Whether you live paycheck to paycheck or you have money socked away for a rainy day, the economy is no doubt affecting your bottom line. Everything has become more expensive, from everyday necessities like bread, milk, and eggs to paper products and cleaning supplies for one’s home. In addition, gas prices have risen to record prices every day for ten days in a row. Gas is now more than $4 per gallon in all fifty states, which is also historic. Used and new vehicles cost more, and interest rates have been bumped up twice with more rate hikes to come.
Now, the stock market is tumbling on a daily basis, and economic experts say we are headed for a recession. JP Morgan released a statement on Wednesday to that effect, and Goldman Sachs has said that there is at least a thirty-five percent chance the economy will head into a recession in late 2022 or early 2023.
Stocks that are typically strong, even in an economic downturn, have tumbled over the last few days. Walmart stocked fell by 11.4 percent on Tuesday, but on Wednesday, it dipped another seven percent. Target stock fell by a whopping twenty-five percent. (This has partially been attributed to a 52 percent drop in profits during the first quarter of 2022.)
Economists believe that stocks for Walmart and Target are plummeting as a reflection of the American consumer’s plight during this tough economic time. “Consumers are being financially battered by inflation,” said Yahoo Finance. Jefferies Analyst Steph Wissink related: “Both companies are signaling that their stores are seeing strong traffic versus e-commerce. Both are seeing high costs to execute their business. Consumers are moving toward essentials versus discretionary merchandise.”
Americans are already feeling the pinch, and statistics from major retailers reflect this. Consumers are purchasing necessities because a larger portion of their budget is going to pay for gas and groceries. Businesses are raising costs to cover the higher cost of doing business.
Yahoo Finance relates that inflation has gotten out of control, and retailers like Walmart and Target are seeing huge increases in the cost of freight to get goods to their stores. Inventory, particularly for discretionary purchases such as home goods, is up since consumers aren’t putting much money towards “extras.” Unfortunately, price increases are coming – again. Consumers simply can’t take much more when attempting to stretch their budgets.
Tech companies are also taking huge blows. Netflix stock is down by seventy percent, and Meta – Facebook’s parent company – is down by 42 percent. Amazon stock is also down by twenty-five percent.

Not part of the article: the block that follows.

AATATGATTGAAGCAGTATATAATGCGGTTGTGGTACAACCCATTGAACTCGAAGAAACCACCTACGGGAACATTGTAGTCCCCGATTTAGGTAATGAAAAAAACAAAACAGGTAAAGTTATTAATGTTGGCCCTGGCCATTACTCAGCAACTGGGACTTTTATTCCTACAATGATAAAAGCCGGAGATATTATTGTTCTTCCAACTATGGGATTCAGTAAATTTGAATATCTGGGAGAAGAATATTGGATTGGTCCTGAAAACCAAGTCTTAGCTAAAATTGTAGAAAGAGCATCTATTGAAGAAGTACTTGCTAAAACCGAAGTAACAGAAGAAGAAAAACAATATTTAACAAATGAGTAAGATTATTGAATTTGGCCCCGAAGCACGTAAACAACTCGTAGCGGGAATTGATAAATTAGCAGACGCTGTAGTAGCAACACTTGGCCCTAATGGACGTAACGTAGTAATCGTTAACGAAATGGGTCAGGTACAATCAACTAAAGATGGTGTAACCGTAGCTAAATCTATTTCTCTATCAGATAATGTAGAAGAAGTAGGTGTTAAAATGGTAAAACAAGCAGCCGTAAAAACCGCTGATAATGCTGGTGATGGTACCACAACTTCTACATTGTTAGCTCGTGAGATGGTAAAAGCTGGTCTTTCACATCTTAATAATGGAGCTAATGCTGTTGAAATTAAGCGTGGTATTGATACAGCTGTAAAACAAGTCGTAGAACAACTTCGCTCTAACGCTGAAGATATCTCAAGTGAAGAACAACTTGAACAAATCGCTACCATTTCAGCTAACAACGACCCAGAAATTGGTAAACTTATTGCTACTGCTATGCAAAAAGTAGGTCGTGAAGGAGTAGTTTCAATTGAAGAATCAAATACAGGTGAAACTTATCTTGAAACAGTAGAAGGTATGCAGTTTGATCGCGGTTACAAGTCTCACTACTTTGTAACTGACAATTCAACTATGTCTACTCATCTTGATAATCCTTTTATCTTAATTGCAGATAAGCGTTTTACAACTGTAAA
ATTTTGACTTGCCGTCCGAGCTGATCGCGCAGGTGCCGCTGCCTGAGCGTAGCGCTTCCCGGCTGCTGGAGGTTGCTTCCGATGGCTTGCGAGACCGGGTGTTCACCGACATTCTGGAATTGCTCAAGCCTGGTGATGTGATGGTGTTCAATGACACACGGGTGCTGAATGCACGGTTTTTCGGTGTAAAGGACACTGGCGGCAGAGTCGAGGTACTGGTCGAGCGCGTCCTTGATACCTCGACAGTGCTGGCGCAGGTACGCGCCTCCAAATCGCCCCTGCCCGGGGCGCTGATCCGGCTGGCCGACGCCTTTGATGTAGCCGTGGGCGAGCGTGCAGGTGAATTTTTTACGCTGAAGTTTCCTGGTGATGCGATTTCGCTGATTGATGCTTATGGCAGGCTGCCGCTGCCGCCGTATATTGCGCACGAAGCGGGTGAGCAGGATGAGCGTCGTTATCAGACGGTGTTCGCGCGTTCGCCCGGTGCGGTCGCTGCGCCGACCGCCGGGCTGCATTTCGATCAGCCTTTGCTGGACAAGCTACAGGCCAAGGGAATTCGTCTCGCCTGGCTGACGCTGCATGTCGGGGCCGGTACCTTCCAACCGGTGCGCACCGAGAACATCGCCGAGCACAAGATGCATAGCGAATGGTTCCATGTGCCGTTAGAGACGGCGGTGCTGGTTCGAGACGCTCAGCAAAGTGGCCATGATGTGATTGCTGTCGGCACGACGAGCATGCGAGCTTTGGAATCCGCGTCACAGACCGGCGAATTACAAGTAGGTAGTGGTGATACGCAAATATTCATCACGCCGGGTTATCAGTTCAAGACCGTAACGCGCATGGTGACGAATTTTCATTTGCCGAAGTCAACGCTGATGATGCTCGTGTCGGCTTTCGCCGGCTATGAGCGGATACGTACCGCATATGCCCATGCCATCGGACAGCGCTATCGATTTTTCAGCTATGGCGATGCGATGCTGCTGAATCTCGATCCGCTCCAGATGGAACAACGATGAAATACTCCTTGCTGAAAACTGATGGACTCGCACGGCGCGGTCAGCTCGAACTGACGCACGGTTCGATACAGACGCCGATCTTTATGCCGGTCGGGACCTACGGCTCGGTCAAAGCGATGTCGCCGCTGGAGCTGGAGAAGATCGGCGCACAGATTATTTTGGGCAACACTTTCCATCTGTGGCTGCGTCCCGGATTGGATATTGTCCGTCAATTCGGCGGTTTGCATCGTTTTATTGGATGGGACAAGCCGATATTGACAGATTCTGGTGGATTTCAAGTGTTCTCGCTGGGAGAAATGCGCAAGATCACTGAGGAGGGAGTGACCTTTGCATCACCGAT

Economists define a recession as “two consecutive quarters of negative growth in gross domestic product.” Last quarter, GDP was down by -1.4 percent. Should the GDP be down once more when the second quarter in 2022, then a recession will be in full swing.
Allan Timmermann, professor of finance at UC San Diego’s Rady School of Management says that it’s not so much the economic outlook that is affecting the stockmarket, but it’s the “high level of uncertainty” that is hanging over the financial sector. The Dow, Nasdaq and S&P are all down, but the numbers should be compared to “Black Monday” in October 1987. The Dow dipped 3.6 percent on Wednesday, but, on Black Monday, the Dow fell 22 percent in a single day. During the dotcom crash, the Nasdaq went down by 76 percent. So, while the economy isn’t faring too well – and there is cause for concern – things haven’t hit those levels of negativity – yet.
Consumers should also note that recessions have taken place before, and Americans have weathered them. Bankrate says there are seven ways to “recession-proof” one’s finances during an economic downturn. First, If possible, pay down high-interest credit card balances, but be sure to reassess your individual financial situation before paying off other debts, such as a mortgage or an auto loan. Most Americans are looking for ways to cut back, and utilizing apps that offer deals or coupons could help stretch essentials such as the grocery budget. If possible, work on building an emergency fund, and don’t make any “knee-jerk” decisions when it comes to investments.